Junior Senior's Move Your Feet is one of those records that has next to no virtue away from the dance floor. Its grating vocals, synth horns, cheap repetition and blaring, kitchen-sink production trample tastelessly all over the legacy of the disco legends like Nile Rogers that it rips off. Unfortunately for music snobs everywhere, it's also insanely catchy and great fun to shake your ass to.
In short, Move Your Feet bears the same relation to serious music that Just Dance does to proper videogames.
Just Dance is a stupid, shallow, garish thing that mocks the skill and sophistication of great game mechanics. It has absolutely none of the score-attack cachet that helped the hardcore get along with Guitar Hero. It is principally loved by small girls and, secretly, their parents, who stick it on when drinking white wine with the neighbours after X-Factor on a Saturday night. People, in other words, who couldn't possibly know better.
So we watched its stupendous sales from our ivory comments threads and shook our heads sadly, pelting it with the rotten tomatoes of our scorn. It was a soulless cash-in, we surmised, an unrefined piece of waggleware, a cynical land-grab for the Wii's clueless casual market who only snapped it up in their ignorance. Right?
Wrong. How's this for an inconvenient truth: Just Dance sold multiple millions for the simple reason that it's incredibly good fun. And being good fun is to games what having a good beat is to dance music; it conquers every criticism.
And cynical? However calculating the boardroom meeting that greenlit it, in itself Just Dance is about as cynical as a three-week-old Labrador puppy. It is imbued with an infectious, childish joy in dancing, and a love of music every bit as genuine as the more studied beatmatchers from Harmonix, Freestyle and the like.
Nonetheless, Ubisoft Paris is going to have to do something to justify this sequel, released just 11 months after the original, which is still shimmying around the lower reaches of the UK Top 10. Fortunately, Just Dance 2 makes a compelling case for itself right away with one brilliant addition: duets.
11 of the 44 new songs on the disc have been choreographed specifically for two players, represented by two dancers on the screen. These routines are absolutely priceless. Just Dance was always much more fun in company, and now the duets enshrine this in gameplay, tugging you into happy interaction with each other.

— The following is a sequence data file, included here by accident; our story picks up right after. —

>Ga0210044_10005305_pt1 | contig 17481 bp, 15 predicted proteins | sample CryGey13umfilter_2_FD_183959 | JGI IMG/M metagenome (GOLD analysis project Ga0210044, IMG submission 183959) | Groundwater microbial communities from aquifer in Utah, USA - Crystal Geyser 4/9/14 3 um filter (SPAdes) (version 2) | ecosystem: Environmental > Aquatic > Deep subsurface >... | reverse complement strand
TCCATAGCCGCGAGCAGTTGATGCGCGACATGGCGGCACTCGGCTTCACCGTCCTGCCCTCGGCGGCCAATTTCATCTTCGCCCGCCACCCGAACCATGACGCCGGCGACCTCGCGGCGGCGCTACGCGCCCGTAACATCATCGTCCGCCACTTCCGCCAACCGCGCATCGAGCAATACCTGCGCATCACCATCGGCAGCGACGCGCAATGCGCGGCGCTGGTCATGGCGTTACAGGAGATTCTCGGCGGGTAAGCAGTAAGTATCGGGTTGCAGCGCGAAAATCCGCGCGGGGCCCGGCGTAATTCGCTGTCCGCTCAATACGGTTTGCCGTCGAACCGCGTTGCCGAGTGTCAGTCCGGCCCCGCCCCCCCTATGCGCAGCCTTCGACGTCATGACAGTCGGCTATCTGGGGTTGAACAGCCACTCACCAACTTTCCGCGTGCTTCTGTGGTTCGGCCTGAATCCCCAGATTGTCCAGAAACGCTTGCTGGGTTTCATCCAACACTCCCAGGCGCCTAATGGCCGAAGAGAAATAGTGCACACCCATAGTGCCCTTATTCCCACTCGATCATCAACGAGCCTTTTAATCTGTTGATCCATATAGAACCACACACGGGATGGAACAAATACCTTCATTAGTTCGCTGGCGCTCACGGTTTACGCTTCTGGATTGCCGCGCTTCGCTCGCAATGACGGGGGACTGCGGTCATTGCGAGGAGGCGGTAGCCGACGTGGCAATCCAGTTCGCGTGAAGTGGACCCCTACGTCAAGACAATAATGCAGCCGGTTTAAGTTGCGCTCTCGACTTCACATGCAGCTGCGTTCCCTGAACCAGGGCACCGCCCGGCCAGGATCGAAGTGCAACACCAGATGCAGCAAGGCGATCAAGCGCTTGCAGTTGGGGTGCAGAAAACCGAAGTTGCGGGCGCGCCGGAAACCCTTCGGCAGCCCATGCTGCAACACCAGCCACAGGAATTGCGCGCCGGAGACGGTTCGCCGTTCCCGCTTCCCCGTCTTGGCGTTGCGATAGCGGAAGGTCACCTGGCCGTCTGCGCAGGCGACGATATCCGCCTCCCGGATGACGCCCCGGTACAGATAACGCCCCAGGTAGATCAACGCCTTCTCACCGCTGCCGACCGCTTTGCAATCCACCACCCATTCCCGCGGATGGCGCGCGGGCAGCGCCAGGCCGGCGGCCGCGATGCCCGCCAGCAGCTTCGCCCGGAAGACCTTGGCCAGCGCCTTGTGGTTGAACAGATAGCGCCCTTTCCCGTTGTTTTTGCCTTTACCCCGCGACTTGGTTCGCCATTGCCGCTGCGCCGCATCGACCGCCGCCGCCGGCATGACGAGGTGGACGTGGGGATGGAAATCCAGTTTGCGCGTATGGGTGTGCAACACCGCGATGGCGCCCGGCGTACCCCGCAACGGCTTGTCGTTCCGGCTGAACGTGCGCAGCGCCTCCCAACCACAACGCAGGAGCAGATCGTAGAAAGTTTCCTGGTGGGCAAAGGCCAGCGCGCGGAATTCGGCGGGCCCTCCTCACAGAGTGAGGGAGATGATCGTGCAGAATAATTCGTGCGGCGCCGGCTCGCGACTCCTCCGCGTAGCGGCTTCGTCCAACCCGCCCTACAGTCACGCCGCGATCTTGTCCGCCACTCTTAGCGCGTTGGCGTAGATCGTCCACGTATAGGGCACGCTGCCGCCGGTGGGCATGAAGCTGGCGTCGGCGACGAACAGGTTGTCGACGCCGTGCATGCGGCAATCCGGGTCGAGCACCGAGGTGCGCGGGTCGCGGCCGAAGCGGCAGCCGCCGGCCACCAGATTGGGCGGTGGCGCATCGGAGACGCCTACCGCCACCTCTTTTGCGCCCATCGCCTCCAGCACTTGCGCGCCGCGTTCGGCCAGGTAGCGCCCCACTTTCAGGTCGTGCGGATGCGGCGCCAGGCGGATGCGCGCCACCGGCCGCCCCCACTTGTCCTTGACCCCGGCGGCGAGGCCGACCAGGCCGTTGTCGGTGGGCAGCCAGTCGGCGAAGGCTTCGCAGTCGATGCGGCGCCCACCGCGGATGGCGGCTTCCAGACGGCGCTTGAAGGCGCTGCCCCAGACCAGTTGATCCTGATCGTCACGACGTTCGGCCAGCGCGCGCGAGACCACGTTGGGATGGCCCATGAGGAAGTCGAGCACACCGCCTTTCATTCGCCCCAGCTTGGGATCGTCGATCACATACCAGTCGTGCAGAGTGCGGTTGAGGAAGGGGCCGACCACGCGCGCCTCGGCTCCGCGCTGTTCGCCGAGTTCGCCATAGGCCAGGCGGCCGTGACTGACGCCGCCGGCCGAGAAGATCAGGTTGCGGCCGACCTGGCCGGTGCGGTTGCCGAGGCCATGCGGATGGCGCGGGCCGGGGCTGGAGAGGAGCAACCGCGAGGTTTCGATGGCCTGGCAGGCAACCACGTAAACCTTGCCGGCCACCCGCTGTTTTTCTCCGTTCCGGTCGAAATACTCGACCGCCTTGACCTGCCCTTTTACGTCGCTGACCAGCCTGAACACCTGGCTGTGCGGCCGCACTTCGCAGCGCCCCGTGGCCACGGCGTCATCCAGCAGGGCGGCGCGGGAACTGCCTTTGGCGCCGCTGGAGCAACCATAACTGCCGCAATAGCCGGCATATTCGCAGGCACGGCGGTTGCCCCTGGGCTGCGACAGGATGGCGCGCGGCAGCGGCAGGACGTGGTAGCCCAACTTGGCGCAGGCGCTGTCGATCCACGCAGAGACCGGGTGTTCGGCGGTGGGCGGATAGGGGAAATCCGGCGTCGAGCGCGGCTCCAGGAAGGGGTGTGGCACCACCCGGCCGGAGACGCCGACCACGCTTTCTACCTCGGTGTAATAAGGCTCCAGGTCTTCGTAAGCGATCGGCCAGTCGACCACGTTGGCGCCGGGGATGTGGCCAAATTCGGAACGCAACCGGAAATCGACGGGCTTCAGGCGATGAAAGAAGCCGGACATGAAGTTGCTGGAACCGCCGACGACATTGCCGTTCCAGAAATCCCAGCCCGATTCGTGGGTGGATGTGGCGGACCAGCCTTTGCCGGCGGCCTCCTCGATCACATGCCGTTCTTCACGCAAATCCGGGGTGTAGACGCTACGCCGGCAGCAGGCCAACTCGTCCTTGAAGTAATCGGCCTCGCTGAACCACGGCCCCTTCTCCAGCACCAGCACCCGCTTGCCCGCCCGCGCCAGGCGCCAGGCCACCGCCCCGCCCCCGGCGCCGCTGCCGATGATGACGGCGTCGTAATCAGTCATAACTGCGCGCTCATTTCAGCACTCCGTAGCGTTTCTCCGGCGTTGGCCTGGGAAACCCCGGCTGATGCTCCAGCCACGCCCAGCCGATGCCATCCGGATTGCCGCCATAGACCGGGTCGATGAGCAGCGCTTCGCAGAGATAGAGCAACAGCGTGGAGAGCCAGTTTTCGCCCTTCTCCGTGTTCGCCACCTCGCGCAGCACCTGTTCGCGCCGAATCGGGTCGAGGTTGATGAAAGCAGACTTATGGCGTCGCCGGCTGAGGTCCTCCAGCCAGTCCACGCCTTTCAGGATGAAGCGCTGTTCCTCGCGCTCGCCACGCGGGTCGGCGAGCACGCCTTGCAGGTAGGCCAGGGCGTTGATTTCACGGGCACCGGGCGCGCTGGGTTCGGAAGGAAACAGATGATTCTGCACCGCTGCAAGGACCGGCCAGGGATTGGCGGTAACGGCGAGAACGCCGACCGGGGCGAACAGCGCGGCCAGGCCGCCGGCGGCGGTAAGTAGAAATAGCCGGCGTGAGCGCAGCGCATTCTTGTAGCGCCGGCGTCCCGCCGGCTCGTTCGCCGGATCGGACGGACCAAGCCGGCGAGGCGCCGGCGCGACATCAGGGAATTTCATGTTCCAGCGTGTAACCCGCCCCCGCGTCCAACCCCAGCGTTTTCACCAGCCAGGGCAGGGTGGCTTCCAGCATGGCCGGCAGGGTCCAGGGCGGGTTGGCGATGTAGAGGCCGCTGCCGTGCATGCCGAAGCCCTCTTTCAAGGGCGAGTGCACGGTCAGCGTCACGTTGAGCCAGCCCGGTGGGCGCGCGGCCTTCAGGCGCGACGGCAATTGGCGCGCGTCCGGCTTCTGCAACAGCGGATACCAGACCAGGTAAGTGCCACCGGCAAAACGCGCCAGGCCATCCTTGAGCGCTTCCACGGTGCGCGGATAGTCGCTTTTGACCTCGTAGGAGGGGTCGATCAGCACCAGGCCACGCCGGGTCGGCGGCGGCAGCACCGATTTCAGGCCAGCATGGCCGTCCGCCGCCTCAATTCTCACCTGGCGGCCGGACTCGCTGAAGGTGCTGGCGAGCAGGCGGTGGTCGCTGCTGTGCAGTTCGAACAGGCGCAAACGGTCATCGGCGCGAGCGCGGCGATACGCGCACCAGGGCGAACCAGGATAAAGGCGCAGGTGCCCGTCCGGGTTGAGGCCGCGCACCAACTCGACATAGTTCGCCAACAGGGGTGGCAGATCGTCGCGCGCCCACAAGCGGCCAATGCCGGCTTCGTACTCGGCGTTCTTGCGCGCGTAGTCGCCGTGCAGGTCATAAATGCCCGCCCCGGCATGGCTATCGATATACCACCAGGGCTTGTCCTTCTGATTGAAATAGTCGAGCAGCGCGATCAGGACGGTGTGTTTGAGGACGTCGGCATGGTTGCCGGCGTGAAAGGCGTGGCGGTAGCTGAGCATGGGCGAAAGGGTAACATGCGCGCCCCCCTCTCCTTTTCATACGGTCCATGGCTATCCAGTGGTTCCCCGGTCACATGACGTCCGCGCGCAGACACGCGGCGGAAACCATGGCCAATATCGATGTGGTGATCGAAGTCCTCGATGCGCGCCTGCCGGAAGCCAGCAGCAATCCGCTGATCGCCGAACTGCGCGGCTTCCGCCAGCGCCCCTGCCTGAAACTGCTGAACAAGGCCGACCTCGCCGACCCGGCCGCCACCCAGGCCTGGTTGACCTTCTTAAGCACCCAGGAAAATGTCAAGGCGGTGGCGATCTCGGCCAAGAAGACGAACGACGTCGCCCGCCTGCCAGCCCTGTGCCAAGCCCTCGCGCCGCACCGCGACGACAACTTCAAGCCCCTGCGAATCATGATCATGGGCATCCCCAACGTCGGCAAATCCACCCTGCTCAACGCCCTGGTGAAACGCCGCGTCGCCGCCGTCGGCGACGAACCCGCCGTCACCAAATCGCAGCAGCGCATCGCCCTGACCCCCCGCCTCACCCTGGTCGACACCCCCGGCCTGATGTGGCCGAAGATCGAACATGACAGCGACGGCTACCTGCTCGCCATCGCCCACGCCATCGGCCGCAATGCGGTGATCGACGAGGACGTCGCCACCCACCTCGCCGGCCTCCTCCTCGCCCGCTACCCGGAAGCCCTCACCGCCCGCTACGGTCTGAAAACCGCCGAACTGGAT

Vampire Weekend's A-Punk segues from indie-kid stamping to ballet pirouettes; Donna Summer's Hot Stuff is hilariously cheesy his'n'hers disco flirtation, complete with mime; twin B-boys duck and weave around each other and shake their afros to Kriss Kross' riotous Jump. There's even a Charleston. The duets are the highlights of Just Dance 2, and the perfect showcase for its cheeky energy.
The game's heart and soul is its choreography, and once again this is superb. In a very real sense, choreography is Just Dance's level design, just as (if not more) finely calibrated and creative as, say, the note patterns in Rock Band. Every routine is perfectly pitched for difficulty – easy enough to get into on a first go, hard enough to make you want to learn – and they're all witty, appealing and full of character.
But it's the brilliant performances of the dancers that make them so infectious. However good your motion capture, a dancing avatar is always going to look like a puppet; Just Dance's stroke of genius is to use stylised video instead, and the irresistible, human energy and mischievousness of these dancers radiates from the screen. They're bouncy and irrepressible, a little bit clownish but with lots of charisma and a certain innocent sexiness too.
Just Dance 2's dance and choreography teams are one and the same, so take a bow, gaming's unsung heroes of 2010: Julia Spiesser, Jérémy Paquet, Zack Reece, Nicolas Huchard, Julie Dorval, Natalie Lucas, Jessica Katanga and Les Twins. Stars, every one.
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